Greeting’s fellow jazz aficionados, I’m back in the mix with another tantalizing yet satisfying blend of original jazz that’s shaken and stirred to perfection from the shelves of “Flux Music Essentials.”
Roberto Occhipinti -||- Yemaya – [Alma Records, 2008]
Bassist Roberto Occhipinti was born in Toronto, Ontario, Canada March 25, 1955. He comes from a prominent musical family that includes two guitarists; younger brother Michael and cousin David. Michael Occhipinti is a well known sideman and co-founder of NOJO – the Neufeld-Occhipinti Jazz Orchestra.
At the University of Toronto, beginning in 1972, Roberto Occhipinti studied under Thomas Monohan, was mentored by Joel Quarrington and especially the acclaimed jazz bassist Dave Young. He was a member of the Winnipeg Symphony Orchestra in the mid-70s, the Hamilton Philharmonic Orchestra in the early-to-mid ’80s, the Canadian Opera Company Orchestra in the mid-to-late ’80s, was principal bassist with the Esprit Orchestra from 1986 to 1994, and long standing member of Arraymusic from 1979-2000. –Michael G. Nastos/Roberto Occhipinti.com
Brian Blade -||- Perceptual – [Blue Note Records, 2000]
As a rule, drummers don’t make good bandleaders, because nobody wants to hear drum solos all the time. But what makes Louisiana-born Brian Blade special is that he is more of a colorist than a showman, a drummer who, like Billy Higgins, prefers to set moods that go with the grooves. Perceptual is his second outing with the Fellowship ensemble and is a satisfying follow-up to the band’s Blue Note debut. With Myron Walden and Melvin Butler on saxophones and bass clarinet, Chris Thomas on bass, Daniel Lanois, Dave Easley, and Kurt Rosenwinkel on steel and electric guitars, and Jon Cowherd on keyboards, Blade and company create jazz textures that evoke America’s wide-open spaces.
Think of Pat Metheny’s Bright Size Life and American Garage and you’ll get the band’s futuristic folk vibe on the title cut and the sly, shifting tempos of “Crooked Creek” and the three-part suite, “Variations of A Bloodline“–a poignant, musical comment on ethnic strife. Blade’s melodic gifts got him work with Joshua Redman, Bob Dylan, Emmylou Harris, and Joni Mitchell, who lends her wispy vocals to “Steadfast”–an elegiac meditation on the late-1990s rash of U.S. school shootings–and the CD’s coda, “Trembling.” If you ever plan to travel across the U.S., this recording will make an excellent soundtrack. —Eugene Holley Jr./Amazon.com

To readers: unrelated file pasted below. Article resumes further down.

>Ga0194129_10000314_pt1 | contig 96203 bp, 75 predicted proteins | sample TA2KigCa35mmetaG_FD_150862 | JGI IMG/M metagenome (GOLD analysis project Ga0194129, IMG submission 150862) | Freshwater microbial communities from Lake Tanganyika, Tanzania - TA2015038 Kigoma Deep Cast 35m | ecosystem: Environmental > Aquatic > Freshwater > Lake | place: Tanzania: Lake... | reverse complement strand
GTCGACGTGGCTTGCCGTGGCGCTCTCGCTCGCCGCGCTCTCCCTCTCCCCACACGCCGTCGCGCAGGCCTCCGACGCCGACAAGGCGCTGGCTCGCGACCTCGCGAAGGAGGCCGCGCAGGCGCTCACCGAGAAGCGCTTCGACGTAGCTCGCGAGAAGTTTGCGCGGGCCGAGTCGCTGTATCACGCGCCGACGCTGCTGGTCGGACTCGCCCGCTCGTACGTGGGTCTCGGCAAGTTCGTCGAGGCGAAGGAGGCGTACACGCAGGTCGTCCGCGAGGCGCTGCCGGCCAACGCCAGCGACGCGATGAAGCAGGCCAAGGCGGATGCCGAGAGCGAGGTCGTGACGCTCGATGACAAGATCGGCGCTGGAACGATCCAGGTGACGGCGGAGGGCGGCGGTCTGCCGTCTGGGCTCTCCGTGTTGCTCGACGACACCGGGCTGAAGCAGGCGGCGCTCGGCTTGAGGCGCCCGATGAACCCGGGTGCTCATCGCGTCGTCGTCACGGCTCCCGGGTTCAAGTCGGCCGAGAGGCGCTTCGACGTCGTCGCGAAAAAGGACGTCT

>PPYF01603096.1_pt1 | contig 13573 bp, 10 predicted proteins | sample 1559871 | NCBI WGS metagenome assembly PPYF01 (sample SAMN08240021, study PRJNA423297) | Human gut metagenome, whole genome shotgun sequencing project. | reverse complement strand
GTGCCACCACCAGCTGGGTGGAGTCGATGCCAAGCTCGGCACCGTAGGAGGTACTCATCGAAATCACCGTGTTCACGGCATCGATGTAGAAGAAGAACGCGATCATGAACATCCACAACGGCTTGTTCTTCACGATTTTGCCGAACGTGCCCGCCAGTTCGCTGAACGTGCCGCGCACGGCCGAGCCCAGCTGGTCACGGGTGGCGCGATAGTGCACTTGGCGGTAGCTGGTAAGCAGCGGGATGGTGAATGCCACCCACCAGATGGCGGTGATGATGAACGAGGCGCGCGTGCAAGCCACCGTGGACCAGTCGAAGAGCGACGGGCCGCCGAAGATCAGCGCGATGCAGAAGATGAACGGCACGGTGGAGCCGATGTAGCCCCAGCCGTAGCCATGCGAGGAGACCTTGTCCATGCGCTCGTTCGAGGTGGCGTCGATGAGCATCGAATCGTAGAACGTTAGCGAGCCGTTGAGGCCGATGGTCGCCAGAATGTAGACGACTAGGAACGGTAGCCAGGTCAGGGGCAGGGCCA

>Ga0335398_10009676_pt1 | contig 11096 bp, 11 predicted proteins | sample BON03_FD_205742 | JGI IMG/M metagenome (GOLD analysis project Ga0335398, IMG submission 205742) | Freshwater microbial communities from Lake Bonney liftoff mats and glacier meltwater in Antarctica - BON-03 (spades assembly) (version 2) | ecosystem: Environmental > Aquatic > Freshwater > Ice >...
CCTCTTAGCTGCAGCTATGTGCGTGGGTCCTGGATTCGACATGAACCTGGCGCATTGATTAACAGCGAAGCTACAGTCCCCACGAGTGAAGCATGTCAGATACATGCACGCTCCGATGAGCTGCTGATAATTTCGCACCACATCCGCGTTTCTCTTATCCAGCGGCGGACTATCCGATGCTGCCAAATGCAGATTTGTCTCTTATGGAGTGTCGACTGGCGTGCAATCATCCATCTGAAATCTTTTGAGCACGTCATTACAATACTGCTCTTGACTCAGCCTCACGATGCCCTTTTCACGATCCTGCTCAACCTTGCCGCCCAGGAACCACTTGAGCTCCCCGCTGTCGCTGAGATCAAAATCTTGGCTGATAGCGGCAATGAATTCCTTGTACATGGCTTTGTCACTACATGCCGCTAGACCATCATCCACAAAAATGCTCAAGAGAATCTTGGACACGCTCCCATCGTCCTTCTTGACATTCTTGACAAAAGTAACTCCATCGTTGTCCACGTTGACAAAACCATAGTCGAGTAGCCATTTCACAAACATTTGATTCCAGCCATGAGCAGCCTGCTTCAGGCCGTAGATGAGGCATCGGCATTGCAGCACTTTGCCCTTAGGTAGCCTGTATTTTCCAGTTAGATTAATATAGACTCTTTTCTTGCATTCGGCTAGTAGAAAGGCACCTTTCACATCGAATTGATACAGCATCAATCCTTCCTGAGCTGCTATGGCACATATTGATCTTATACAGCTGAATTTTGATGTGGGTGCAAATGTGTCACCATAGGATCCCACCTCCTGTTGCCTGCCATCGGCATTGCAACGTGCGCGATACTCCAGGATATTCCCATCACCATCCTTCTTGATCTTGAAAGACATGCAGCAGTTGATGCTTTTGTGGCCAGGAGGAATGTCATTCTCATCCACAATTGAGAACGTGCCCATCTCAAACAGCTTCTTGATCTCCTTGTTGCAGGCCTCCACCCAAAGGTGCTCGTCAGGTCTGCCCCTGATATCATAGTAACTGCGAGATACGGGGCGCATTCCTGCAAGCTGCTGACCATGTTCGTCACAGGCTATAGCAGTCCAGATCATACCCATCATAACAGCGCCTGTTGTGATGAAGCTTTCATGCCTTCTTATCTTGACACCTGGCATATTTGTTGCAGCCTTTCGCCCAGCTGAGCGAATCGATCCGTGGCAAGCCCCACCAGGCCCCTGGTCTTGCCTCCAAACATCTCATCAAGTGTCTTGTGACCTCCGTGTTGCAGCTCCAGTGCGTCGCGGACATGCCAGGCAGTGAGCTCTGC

Ivo Neame Trio -||- Swirls And Eddies – [Loop Records, 2007]
Dynamic and textural variation are the main concerns of Ivo Neame’s piano trio, and on this aptly titled album he, bassist Phil Donkin and drummer George Hart alternately drive, dance, muse and occasionally power their way through an intelligently selected programme of Neame originals, plus Sam Rivers’s ‘Beatrice’ and Wayne Shorter’s ‘Miyako’.
Neame (who also plays saxophone, though not on this recording) is a resourceful pianist, capable of moving uncontrivedly between the musical poles of hushed contemplation and rollicking exuberance; Donkin (as amply demonstrated on, for instance, Gwilym Simcock’s latest album) is a lithe, supportive and subtly propulsive bassist; Hart is muscular yet intelligently responsive ° overall, this is an accomplished, intensely listenable album, pleasingly varied, punchy yet thoughtful, another fine production from the excellent Loop Collective stable. —Vortexjazz.com
Nicola Conte -||- Rituals – [Emarcy, 2008]
This album is basically very good jazz ,some with his almost trademark Latin grooves. There are no samples, just great music played by very good players from the Italian jazz scene. There is very strong soloing on sax, trumpet , trombone and piano. The music is heavily influenced by 60’s Blue Note. Very interesting on this record are vocals by Jose’ James, from Bronx, USA. He does three tunes. He reminds me of Gill Scott Heron.He has an album out on Gilles Peterson’s Brownswood Records.
There are some excellent but less distinctive female vocalist on the recording also. This is a very cool and beautiful album but if you do not like jazz, and I do not mean smooth jazz, you will probably not dig it. I did not care for the vocalist on Caravan but the music is first rate. —S. Pettis/Amazon.com
Hubert Laws -||- Afro Classic – [CTI, 1970]
Internationally renowned flutist Hubert Laws is one of the few classical artists who has also mastered jazz, pop, and rhythm-and-blues genres; moving effortlessly from one repertory to another. He has appeared as a soloist with the New York Philharmonic under Zubin Mehta, with the orchestras of Los Angeles, Dallas, Chicago, Cleveland, Amsterdam, Japan, Detroit and with the Stanford String Quartet. He has given annual performances at Carnegie Hall, and has performed sold out performances in the Hollywood Bowl with fellow flutist Jean-Pierre Rampal and was a member of the New York Philharmonic and Metropolitan Opera Orchestras. In addition, he has appeared at the Montreux, Playboy, and Kool Jazz festivals; he performed with the Modern Jazz Quartet at the Hollywood Bowl in 1982 and with the Detroit Symphony in 1994. His recordings have won three Grammy nominations.
Mr. Laws has been involved in unique projects such as collaborations with Quincy Jones, Bob James, and Claude Bolling for Neil Simon’s comedy California Suite, a collaboration with Earl Klugh and Pat Williams on the music for How to Beat the High Cost of Living: and film scores for The Wiz, Color Purple, A Hero Ain’t Nothing but a Sandwich, and Spot Marks the X.
There are 20 albums in Mr. Laws’ discography for such record companies as: Atlantic, CBS, CTI, including: “My Time Will Come,” and “Storm Then The Calm” for the Music Masters record label. —Hubert Laws.com